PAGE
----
Citing data security concerns, the TSA on Thursday informed a Senate committee that its controversial Secure Flight program would be delayed indefinitely. In written testimony, the Government Accountability Office also noted that Secure Flight "may not be adequately protected against unauthorized access and use or disruption."
The Secure Flight Program, billed as an improvement to the current Computer Assisted Passenger Pre-Screening (CAPPS), has raised enormous privacy and security concerns from the start. Unlike CAPPS, in which airline employees compare passenger information against a government-supplied no-fly list, the Secure Flight program envisions placing that responsibility squarely in the hands of government officials. Since the program was announced, the TSA has been caught repeatedly lying to Congress about its use of information provided by commercial data brokers.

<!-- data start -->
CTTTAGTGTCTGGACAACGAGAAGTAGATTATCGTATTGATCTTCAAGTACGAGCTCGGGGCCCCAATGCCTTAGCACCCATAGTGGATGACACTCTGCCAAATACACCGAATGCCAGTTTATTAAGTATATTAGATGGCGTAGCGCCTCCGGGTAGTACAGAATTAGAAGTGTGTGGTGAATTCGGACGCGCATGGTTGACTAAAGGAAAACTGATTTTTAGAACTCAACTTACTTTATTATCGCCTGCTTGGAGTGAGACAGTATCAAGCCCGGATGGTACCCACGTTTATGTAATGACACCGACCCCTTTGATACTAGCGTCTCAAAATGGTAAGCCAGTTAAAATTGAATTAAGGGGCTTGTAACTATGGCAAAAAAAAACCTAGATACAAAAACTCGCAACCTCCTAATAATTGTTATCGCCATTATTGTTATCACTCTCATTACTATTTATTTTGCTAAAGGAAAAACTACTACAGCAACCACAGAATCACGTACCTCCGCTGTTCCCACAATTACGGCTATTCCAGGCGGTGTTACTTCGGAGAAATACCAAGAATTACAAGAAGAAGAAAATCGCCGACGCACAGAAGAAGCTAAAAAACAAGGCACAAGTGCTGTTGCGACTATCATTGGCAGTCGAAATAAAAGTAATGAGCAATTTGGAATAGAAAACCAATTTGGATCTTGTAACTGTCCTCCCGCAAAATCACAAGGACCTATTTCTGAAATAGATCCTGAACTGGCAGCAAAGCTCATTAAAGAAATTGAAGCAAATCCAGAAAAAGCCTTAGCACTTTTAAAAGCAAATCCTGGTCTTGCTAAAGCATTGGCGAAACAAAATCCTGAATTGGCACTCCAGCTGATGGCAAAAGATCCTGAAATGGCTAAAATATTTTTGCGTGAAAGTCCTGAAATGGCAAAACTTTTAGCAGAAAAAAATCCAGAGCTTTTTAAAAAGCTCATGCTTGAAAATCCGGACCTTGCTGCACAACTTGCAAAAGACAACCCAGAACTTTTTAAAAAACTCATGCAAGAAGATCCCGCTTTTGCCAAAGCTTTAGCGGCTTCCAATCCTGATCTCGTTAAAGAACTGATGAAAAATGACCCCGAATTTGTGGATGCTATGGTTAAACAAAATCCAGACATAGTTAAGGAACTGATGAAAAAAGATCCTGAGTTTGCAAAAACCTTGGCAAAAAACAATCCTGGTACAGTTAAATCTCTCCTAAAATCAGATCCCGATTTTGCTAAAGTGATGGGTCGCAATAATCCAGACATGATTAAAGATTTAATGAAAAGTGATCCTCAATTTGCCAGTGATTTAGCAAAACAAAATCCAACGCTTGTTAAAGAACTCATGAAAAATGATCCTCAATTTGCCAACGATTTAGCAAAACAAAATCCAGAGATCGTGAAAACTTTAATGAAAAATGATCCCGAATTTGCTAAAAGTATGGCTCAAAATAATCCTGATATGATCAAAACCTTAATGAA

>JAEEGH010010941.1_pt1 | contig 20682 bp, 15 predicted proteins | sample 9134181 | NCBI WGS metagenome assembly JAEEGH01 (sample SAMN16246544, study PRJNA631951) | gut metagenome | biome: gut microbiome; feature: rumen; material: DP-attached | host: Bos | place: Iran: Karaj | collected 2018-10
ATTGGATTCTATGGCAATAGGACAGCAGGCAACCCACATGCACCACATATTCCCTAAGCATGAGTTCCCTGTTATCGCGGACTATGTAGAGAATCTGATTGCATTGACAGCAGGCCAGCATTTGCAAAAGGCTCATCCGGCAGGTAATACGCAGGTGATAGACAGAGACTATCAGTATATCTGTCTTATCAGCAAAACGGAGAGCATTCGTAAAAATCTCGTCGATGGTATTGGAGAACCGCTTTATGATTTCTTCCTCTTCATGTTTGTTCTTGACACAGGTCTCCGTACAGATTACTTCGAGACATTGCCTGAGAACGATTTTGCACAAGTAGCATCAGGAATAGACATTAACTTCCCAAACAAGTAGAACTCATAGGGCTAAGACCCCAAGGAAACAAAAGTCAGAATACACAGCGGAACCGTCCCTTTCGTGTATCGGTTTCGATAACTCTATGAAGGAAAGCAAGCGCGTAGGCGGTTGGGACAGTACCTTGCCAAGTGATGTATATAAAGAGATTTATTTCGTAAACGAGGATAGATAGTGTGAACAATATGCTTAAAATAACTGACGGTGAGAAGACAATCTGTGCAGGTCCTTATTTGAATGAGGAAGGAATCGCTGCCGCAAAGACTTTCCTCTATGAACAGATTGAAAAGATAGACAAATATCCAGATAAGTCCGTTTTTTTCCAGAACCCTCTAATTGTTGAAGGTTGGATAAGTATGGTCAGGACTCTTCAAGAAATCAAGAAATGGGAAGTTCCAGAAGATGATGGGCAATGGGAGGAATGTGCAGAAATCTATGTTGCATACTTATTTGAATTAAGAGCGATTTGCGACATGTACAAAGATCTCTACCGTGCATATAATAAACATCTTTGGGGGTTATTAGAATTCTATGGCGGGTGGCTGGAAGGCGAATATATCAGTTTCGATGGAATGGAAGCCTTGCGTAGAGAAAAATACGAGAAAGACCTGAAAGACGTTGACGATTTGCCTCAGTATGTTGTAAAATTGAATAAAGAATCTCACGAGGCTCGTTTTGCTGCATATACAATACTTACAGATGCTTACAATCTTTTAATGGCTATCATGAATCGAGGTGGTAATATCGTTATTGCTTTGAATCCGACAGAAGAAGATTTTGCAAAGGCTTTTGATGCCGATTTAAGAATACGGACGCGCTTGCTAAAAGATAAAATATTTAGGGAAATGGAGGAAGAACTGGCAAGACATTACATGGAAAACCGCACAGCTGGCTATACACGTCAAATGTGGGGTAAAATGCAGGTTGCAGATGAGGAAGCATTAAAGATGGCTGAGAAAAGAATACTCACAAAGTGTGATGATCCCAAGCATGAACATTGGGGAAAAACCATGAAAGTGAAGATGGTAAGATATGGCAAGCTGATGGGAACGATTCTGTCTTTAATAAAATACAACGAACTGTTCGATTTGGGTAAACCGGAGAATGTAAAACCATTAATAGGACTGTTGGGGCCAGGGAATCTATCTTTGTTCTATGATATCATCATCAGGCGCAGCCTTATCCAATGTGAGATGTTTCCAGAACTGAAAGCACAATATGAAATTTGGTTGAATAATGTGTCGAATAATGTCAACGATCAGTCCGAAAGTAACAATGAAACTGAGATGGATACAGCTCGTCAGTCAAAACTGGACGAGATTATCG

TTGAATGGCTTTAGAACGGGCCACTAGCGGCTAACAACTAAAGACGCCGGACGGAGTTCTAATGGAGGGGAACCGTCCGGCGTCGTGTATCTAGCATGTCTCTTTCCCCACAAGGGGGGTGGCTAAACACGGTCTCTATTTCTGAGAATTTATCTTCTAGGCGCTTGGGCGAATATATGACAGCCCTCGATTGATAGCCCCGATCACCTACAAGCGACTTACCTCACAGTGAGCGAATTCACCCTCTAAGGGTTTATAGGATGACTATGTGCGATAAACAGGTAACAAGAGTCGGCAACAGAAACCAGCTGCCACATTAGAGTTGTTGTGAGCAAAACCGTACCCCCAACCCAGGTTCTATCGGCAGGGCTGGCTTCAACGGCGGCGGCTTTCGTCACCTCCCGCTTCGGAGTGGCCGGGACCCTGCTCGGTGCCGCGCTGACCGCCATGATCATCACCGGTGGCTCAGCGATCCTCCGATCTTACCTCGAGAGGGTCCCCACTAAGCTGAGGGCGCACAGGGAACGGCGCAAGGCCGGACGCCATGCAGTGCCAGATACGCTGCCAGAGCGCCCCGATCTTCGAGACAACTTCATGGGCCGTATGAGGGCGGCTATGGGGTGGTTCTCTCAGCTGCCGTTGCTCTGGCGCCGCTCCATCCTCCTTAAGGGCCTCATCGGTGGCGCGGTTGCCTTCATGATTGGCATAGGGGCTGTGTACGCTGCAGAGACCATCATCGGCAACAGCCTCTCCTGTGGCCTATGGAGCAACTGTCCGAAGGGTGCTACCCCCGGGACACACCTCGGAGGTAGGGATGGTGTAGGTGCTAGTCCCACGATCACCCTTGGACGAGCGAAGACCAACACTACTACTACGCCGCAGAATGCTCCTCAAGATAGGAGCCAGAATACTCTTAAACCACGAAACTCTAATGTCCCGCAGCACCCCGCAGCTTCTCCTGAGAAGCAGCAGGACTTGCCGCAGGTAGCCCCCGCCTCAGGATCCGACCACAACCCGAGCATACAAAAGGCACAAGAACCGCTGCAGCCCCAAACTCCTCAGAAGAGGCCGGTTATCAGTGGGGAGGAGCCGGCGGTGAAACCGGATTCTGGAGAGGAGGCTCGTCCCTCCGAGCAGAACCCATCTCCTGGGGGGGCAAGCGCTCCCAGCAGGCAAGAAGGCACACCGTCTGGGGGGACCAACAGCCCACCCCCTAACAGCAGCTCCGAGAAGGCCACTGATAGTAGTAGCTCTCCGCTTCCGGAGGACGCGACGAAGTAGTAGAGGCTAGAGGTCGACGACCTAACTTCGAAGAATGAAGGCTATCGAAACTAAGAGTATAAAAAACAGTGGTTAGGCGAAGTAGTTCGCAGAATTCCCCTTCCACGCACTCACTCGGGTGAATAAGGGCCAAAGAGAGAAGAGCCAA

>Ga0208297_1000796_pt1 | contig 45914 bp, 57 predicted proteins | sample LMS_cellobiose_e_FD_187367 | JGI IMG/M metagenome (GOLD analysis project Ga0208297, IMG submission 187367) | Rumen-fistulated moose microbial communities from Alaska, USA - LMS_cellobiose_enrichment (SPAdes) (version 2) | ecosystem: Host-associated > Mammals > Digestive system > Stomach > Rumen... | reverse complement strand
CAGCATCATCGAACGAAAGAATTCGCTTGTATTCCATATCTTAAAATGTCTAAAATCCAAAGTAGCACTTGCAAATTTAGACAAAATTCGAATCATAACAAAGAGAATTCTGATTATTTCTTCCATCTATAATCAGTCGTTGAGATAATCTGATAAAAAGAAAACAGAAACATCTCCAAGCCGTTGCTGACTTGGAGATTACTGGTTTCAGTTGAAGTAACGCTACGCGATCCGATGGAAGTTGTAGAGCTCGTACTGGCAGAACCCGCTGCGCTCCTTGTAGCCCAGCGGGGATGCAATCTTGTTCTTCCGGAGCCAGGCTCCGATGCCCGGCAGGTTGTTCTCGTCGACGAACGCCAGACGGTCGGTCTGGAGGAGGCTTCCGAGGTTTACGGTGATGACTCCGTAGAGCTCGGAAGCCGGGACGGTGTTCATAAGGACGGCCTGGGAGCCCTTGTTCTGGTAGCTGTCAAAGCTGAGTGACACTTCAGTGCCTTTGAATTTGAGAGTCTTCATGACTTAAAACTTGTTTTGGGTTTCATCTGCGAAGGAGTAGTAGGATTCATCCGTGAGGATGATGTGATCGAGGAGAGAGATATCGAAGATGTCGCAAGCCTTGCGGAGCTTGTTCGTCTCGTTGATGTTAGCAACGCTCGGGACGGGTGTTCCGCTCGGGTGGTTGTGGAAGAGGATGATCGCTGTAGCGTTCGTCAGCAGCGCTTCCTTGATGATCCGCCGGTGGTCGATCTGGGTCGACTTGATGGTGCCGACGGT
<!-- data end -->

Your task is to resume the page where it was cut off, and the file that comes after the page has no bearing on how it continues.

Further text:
In September, EFF launched an effort to uncover the scope of the TSA's use of commercial data, assisting travelers who flew during a "test period" identified by the TSA to request information from the agency under the Freedom of Information Act. EFF continues to review the results of that investigation.